B & R Stores, the local grocery chain that owns Super Saver and Russ's Market, is partnering with Prairieland Dairy near Firth to turn tons of organic waste into beneficial compost.
The dairy's business development director, Jacob Hickey, picks up the waste -- made up of mostly produce, bakery goods, meat scraps, floral arrangements and cardboard -- at six Russ's Market stores in the city Monday and Thursday mornings.
Hickey then hauls the waste to the dairy's composting operation at 13000 Pella Road in southern Lancaster County, where it is mixed in with cow manure. The organic waste/manure material sits for about eight weeks in windrows. It's then piled up and allowed to "cure" for about a year.
Russ's plans to start selling "Prairie Gold," the dairy's compost product, in bags this spring, said Larry Elias, director of sales and merchandise for B & R Stores.
"It completes the cycle," Elias said, referring to transforming organic waste into a usable product for farmers, gardeners and greenhouses. Compost is made from decayed organic material, looks like soil and is used as fertilizer.
Russ's Market customers won't be getting bags of compost made exclusively with organic waste from the stores, Elias said. That would take too long. Instead they will be getting the dairy's finished compost product, which includes organic waste from various sources.
In January 2014, the Lancaster County Board changed zoning regulations for the dairy to allow commercial composting in an agricultural district with a special permit. The dairy then did a trial run with the Russ's Market store at Coddington Avenue and West A Street last year.
"We found out that 80 percent of what goes to the landfill is compostable," Hickey said.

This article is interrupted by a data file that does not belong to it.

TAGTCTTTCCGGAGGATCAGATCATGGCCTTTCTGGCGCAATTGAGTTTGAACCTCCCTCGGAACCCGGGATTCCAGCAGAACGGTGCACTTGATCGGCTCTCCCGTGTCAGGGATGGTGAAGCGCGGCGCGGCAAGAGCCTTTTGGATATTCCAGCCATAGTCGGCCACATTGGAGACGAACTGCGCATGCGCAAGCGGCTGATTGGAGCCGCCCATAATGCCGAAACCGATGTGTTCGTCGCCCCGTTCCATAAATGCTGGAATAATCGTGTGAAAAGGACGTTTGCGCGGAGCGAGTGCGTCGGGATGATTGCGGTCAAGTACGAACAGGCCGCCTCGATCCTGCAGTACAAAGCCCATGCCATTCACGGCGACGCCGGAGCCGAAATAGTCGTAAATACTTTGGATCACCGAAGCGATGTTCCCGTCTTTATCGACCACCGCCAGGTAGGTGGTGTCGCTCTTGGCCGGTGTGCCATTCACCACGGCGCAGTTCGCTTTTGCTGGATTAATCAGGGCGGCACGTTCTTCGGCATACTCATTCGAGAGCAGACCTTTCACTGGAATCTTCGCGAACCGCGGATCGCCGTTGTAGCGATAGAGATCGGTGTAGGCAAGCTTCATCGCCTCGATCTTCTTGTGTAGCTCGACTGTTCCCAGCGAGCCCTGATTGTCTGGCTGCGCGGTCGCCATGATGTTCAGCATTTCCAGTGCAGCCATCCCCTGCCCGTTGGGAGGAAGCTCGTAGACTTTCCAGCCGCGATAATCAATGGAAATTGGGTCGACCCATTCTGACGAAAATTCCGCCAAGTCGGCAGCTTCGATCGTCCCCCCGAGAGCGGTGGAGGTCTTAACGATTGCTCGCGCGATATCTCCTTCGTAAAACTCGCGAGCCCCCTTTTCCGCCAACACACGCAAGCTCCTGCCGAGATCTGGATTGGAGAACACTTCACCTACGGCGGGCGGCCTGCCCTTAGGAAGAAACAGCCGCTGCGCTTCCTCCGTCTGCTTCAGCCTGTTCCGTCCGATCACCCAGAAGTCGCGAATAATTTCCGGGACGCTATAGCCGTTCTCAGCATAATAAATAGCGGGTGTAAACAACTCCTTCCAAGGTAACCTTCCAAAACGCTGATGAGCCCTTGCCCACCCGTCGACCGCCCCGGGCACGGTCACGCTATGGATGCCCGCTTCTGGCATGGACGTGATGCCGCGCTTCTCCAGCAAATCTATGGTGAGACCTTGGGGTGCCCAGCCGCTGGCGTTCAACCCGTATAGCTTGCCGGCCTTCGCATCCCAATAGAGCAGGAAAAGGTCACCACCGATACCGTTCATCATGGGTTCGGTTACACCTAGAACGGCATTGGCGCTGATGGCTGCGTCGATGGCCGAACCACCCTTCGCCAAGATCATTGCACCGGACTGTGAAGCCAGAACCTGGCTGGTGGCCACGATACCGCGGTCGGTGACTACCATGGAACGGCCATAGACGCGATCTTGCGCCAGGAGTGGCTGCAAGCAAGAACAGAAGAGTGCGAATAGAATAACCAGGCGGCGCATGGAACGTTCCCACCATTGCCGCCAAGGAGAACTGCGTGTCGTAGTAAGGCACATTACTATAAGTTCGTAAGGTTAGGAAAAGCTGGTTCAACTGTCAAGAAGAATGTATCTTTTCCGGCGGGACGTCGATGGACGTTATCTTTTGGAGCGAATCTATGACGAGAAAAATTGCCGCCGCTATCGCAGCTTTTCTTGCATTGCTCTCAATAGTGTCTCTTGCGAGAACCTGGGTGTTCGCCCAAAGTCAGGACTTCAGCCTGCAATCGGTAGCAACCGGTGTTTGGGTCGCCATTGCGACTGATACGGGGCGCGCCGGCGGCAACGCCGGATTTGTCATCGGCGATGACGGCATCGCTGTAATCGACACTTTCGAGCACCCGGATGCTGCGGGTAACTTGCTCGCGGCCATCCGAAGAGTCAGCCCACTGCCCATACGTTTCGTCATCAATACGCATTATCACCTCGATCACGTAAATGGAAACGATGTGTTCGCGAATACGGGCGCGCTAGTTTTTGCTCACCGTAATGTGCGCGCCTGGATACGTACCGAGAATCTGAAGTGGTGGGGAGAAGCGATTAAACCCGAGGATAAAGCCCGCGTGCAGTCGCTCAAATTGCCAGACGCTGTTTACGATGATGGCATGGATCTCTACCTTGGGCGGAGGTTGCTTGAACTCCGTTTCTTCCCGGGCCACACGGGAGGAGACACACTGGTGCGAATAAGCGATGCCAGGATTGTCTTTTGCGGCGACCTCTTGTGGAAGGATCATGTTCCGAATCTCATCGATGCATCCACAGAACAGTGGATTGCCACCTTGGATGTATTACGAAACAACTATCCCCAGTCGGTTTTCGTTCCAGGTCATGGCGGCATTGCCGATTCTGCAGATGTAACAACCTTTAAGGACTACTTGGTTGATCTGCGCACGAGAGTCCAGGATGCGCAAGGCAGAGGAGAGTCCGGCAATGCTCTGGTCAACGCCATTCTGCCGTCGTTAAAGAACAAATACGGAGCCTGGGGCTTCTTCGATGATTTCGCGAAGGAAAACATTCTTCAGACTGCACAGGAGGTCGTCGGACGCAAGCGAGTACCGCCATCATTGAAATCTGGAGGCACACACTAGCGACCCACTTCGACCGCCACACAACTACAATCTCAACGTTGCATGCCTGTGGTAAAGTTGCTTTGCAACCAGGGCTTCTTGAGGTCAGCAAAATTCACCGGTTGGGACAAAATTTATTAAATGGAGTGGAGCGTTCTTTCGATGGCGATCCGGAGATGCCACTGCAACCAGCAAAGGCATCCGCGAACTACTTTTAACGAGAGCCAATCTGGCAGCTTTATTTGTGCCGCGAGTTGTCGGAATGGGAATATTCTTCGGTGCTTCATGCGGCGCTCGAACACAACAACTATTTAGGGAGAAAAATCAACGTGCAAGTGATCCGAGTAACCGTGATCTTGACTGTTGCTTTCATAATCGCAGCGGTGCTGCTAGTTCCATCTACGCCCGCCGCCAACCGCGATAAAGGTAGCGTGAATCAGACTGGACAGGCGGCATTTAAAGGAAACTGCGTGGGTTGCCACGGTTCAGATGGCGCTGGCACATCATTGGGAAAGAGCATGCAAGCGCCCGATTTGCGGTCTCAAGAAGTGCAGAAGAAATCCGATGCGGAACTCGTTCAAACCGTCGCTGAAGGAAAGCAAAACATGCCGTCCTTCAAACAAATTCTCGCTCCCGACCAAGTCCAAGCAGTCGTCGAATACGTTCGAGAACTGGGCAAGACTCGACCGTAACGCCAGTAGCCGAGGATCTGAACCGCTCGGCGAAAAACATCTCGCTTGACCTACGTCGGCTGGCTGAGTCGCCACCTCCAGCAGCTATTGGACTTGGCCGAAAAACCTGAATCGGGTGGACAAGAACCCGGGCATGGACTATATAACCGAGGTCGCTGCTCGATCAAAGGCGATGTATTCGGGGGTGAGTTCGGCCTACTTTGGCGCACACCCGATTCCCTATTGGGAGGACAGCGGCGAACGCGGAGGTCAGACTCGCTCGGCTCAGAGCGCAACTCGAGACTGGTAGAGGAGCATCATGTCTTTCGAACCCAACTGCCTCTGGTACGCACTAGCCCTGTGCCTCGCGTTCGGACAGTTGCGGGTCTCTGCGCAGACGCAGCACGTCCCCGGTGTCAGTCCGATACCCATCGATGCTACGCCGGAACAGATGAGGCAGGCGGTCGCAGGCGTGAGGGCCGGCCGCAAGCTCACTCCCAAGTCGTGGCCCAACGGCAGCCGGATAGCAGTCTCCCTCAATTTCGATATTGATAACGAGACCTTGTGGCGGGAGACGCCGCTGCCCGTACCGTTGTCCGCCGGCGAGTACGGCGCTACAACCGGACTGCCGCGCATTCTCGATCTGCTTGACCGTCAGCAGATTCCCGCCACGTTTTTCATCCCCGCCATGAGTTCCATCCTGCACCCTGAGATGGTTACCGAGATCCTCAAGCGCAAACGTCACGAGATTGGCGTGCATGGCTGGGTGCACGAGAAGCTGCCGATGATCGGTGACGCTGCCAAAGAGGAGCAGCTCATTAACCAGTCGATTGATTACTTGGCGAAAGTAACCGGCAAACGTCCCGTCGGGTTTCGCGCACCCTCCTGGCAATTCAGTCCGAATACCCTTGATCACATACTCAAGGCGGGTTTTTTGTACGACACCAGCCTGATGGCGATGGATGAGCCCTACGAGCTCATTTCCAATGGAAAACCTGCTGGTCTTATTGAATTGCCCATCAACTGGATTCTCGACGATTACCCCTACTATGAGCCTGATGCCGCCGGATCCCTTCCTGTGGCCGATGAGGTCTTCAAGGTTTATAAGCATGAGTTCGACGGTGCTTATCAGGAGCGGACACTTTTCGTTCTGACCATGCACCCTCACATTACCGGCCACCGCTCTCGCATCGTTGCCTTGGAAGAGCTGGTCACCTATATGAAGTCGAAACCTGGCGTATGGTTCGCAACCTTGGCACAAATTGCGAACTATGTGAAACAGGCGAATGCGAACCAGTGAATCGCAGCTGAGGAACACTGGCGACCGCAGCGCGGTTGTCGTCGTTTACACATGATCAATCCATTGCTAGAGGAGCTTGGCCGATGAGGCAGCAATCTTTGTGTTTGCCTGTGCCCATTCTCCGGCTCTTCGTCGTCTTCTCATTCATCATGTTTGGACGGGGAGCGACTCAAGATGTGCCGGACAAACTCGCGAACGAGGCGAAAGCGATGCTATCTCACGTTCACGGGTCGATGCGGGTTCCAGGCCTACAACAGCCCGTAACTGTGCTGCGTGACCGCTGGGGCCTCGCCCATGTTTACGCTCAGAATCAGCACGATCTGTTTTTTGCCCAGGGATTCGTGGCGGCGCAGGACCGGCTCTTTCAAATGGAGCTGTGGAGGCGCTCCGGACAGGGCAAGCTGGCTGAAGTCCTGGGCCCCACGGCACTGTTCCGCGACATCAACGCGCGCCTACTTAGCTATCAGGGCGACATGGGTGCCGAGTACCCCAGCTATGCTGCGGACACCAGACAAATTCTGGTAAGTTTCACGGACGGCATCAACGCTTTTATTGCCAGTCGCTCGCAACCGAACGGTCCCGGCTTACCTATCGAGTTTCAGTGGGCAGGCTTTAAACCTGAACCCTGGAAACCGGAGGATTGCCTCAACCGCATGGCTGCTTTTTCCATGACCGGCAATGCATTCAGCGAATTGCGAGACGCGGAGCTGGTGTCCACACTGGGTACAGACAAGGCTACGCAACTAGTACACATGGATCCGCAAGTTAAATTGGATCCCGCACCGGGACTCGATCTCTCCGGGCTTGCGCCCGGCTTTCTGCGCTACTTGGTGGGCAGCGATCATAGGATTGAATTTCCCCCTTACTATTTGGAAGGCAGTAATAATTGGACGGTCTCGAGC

Composting helps extend the life of landfills and reduces the amount of methane, one of the most harmful greenhouse gases that contribute to climate change.
Based on the success of the trial run, the dairy decided to expand the project about two months ago to include all six Russ's Market stores. Waste volumes vary, but Hickey estimates that he picks up about a ton of organic waste each day.
"Landfill space is limited and it's the right thing to do," Elias said. "It'll hopefully, over the long term, reduce our landfill costs."
For many years, he explained, the grocery chain recycled its cardboard but also had a lot of other trash that had to be picked up and hauled to the Bluff Road Landfill, which charges disposal fees.
"We're reducing that landfill waste by about 65 to 75 percent," Elias said.
It's too early to tell how much money the company will save by partnering with the dairy, Elias said. The company still has storage, sorting and other costs it has to cover.
Eventually, the grocery chain would like to have the dairy pick up organic waste from its Super Saver stores in Lincoln, too, Elias said, but no firm start date has been set.
The dairy does not charge the company to pick up its organic waste. "It's a service to them," Hickey said.
The dairy began composting its own dairy waste in 2002. About a decade later, it began to look at food waste as another source of organic material. In 2013, the dairy began collecting cafeteria waste from nearby Norris Public Schools.
Hickey said that program still exists, but the volume of waste has slowed because of staff changes. The dairy shifted gears and began picking up cafeteria waste at six Lincoln Public Schools.